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The two sides of Bill Gates

Speaking at the TechNet Innovation Summit, Microsoft co-founder wears both philanthropist and hypercompetitive businessman hats.

PALO ALTO, Calif.--There were two Bill Gateses on stage Wednesday at Stanford University: the philanthropist, and the hypercompetitive Microsoft co-founder and chairman.

While he spoke of prosperity not being a zero-sum game, he also espoused the need for Microsoft to outmaneuver rivals like Apple Computer, Google and Sony.

"We want to either be No. 1 or on our way to being No. 1," Gates said while speaking at the third annual TechNet Innovation Summit, hosted by a membership of technology CEOs.

Bill Gates Bill Gates

Gates, whose comments came during a taped interview with TV host Charlie Rose, showed he hasn't lost any gusto for Microsoft's leadership in technology, despite having announced plans to relinquish his day-to-day role with the company by 2008 to concentrate on philanthropy.

Gates, for example, characterized the success of the Apple iPod as "phenomenal, unbelievable, fantastic." But to put its own Zune out ahead, Microsoft built features into the media player that the iPod lacks. "We're doing connected entertainment analogous to the Xbox," he said, in the hopes of nabbing new customers and luring those ready to switch.

On Sony, Gates said that Microsoft has traded places with the PlayStation maker because it shipped a sleeker, lower-cost Xbox 360 a year earlier than expected, before Sony came out with its PlayStation 3, he said. (On its first try, Sony beat it to the punch.)

"We get what you get in the game industry--the chance to play again. Here we are with Xbox 360 playing by different rules," Gates said.

Addressing the subject of Google, Gates said the search giant might be most like Microsoft, given its ferocity for hiring smart, talented people and its business focus.

"They are a software company--they deliver a lot of it over the Internet," Gates said. "We overlap a lot (and) the overlap will get larger over time, which is fine."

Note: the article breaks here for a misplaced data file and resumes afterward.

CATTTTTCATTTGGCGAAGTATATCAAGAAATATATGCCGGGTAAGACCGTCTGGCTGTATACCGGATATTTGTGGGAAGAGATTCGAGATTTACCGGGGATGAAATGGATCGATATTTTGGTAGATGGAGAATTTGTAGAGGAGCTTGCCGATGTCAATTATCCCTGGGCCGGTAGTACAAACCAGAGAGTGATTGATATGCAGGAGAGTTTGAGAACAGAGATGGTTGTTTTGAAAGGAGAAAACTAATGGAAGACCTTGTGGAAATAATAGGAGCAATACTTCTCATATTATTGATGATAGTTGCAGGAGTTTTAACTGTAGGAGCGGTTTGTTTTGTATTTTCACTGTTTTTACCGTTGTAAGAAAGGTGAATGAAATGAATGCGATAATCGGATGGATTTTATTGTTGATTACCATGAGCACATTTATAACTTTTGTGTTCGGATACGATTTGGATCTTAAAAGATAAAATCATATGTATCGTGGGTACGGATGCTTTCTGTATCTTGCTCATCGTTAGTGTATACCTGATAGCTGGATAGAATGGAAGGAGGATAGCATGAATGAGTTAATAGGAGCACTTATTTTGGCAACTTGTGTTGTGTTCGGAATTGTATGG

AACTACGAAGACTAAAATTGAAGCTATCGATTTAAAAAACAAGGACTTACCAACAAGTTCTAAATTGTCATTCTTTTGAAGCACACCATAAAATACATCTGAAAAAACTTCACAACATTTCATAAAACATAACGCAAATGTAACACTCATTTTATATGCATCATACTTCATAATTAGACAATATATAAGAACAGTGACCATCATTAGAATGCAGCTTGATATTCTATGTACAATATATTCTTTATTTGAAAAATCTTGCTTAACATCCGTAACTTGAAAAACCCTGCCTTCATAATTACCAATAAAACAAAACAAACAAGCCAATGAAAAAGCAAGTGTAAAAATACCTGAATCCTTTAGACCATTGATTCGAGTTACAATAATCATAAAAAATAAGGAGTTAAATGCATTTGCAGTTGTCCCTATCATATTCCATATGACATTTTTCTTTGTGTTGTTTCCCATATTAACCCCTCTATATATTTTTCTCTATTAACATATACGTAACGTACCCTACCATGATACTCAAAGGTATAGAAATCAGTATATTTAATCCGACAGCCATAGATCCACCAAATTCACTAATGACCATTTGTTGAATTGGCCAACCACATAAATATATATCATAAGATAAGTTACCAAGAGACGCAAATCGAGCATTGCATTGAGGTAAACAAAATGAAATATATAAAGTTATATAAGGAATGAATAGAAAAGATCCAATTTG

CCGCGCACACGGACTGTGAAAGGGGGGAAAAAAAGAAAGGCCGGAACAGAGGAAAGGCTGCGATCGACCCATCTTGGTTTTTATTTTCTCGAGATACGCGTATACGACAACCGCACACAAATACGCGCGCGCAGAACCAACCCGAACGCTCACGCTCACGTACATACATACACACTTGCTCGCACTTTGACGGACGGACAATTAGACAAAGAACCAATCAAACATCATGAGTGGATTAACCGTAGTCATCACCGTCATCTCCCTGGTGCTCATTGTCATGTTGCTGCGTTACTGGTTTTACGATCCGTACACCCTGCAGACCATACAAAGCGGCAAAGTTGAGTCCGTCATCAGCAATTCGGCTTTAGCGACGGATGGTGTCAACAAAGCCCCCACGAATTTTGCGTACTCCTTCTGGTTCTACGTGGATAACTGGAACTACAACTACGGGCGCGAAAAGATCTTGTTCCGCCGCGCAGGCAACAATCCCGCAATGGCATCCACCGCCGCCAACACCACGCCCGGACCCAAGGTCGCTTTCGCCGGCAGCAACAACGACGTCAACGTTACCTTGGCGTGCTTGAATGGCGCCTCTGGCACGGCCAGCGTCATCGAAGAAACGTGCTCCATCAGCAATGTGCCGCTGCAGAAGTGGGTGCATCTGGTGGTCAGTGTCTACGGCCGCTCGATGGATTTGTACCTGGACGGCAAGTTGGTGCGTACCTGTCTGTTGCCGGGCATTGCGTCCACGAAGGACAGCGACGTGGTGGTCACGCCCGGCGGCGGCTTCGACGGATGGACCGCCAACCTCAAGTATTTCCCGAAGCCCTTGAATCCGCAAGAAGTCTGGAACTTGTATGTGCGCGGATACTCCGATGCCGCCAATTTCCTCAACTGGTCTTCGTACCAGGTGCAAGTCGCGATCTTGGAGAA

Still, the competition is "fun for both companies" and encourages innovation in areas like mapping and language translation, he said.

In online media, Gates hinted that Microsoft has created a technology that lets people belong to many different online communities and control their activities and personal information from one interface.

"We have technology that will make it easy to belong to many communities and see them in one place. We have some software that will actually put the user back in control," Gates said.

Although Microsoft is still entangled in legal problems with European regulators, Gates said he was "pretty pleased" with where things ended up on Vista. The company did make some changes to the software, but he said that most of the major new features will not be taken out in Europe.

"For the first time we said to them, 'Hey, you're a sovereign, we do what you say. Should we take this feature out?' None of those regulators told us to make major changes. We were happy with the dialogue (and) all the neat things are in there," he said.

Gates said it boils down to whether regulators are looking at making changes that benefit consumers or competitors. He said that competitors always want to see Microsoft limited.

"Hey, if you can castrate some guy's product, why not," he said.

Some of the issues on the foreground for the Bill and Melinda Gates Foundation, which he will run full time in 2008, are global health and education.

"Most people in the world are living in developing countries...and of the last 1,500 (modern inventions), only 20 have anything to do with the majority of mankind," Gates said.

Gates compared the challenge of global health to the advent of the microprocessor. At the time, he said, there was an opportunity to be had in microprocessors, but someone needed to put all the pieces together. Similarly, someone needs to put all the pieces together to bring about solutions to global health issues like malaria.

Gates also spoke fondly about his friend Warren Buffett's to the Gates Foundation, which has doubled its endowment.

"He's let us dream far more," Gates said. "I get to make sure that it goes back to society (in a specific way). That's kind of daunting."

Still, , even though he'll still be at the software maker part time after 2008.

Given the chance to do it all over again, Gates said he might have pursued medicine with the potential to help improve billions of people's lives, he said.

"That would have been a close second. Even if I had known (about medicine), I don't think it would have drawn me away...from the personal computer. I don't think it would have topped it," Gates said.

CNET News.com's Ina Fried contributed to this report.